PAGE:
Printable Version
Pronunciation: pæn-i-kin Hear it!

Part of Speech: Noun

Meaning: 1. A cup or small pan. 2. (Regional slang) Head, noggin, bean, noodle.

Notes: Like cannikin, man(n)ikin, and lambkin, today's word preserves the Old English diminutive suffix -kin, cousin of German -chen. It is still alive in Australia and New Zealand, though it is pretty much dated everywhere else in the English-speaking world.

In Play: Any small cup qualifies as a pannikin: "After work the men used their pannikins for something a bit stronger than water." It may be used figuratively, too: "I enjoyed your pannikin of wisdom very much, but now I really must go." In Australia and New Zealand it is a slang word for head: "Are you off your pannikin?! I can't do that!"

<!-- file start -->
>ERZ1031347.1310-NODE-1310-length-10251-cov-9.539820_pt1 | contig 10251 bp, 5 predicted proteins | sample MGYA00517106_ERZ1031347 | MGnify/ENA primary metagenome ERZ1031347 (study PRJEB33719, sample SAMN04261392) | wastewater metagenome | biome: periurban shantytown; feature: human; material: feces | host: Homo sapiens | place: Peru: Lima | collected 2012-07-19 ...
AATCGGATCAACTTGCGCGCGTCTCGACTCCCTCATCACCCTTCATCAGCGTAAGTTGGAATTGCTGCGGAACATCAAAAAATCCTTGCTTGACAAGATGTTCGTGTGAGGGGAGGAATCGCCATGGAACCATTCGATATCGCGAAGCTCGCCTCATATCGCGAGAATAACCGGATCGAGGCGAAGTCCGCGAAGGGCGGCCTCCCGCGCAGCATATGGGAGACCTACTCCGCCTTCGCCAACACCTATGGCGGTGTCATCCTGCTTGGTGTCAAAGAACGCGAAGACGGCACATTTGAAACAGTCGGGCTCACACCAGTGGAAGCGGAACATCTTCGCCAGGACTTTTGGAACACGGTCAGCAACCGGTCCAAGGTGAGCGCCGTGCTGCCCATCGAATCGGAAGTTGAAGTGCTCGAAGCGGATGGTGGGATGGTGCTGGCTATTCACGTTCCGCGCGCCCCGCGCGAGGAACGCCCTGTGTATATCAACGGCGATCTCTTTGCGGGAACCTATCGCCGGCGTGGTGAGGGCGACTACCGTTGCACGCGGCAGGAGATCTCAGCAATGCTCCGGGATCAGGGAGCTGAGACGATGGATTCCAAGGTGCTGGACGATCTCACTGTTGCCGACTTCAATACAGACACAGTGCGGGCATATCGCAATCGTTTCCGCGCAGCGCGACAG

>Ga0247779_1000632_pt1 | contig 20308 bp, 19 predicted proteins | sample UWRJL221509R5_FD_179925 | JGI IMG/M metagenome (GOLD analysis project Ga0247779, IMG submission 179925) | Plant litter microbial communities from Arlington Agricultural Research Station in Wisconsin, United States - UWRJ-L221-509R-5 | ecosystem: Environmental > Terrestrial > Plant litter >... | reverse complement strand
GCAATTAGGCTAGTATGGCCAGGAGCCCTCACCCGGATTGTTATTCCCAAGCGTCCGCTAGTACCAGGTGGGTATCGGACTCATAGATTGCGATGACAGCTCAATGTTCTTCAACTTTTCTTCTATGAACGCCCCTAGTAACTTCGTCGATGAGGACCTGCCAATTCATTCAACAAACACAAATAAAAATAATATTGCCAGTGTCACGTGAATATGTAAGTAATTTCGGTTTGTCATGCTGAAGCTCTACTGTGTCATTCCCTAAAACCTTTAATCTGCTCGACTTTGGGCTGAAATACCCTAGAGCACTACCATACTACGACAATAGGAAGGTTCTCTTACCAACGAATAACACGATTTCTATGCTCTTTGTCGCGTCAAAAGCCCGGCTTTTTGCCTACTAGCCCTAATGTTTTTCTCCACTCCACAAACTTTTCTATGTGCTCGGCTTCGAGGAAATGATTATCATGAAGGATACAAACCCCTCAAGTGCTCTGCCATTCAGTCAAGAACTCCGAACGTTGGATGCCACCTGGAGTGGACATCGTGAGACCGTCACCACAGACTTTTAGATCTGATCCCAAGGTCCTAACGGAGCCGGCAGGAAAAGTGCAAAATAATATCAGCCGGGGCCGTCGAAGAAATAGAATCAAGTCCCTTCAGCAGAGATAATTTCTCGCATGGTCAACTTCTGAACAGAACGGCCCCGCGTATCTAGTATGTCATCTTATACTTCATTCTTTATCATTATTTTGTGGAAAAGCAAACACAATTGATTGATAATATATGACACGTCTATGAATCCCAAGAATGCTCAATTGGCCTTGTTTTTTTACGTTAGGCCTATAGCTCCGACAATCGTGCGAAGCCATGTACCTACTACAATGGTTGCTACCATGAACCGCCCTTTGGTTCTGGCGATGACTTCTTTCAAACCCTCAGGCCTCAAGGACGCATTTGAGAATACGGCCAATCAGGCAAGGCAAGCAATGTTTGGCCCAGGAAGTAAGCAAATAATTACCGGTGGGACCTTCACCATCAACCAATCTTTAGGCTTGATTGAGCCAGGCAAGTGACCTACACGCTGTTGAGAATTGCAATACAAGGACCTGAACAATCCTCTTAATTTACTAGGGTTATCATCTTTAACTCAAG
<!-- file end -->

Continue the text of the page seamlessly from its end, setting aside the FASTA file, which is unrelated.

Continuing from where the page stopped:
Word History: As mentioned above, this word comprises pan + -(i)kin. Pan has many Germanic cousins, including Danish pande, Dutch pan, German Pfanne, Norwegian panne, and Swedish panna. These probably resulted from an early borrowing from Vulgar (street) Latin patna, reduced from Classical Latin patina "dish, shallow pan". (How it ended up in English with its current meaning is mentioned here.) Latin inherited its word from PIE pet-ano, based on pet-/pot- "wide, spread out", found also in Greek petassmos "spreading out" and petalia "flat dish", Lithuanian petys "shoulder", and English fathom "the length of outstretched arms". (Now a grateful nod to Gary Cook, who keeps contributing remarkable Good Word like today's.)

Dr. Goodword,

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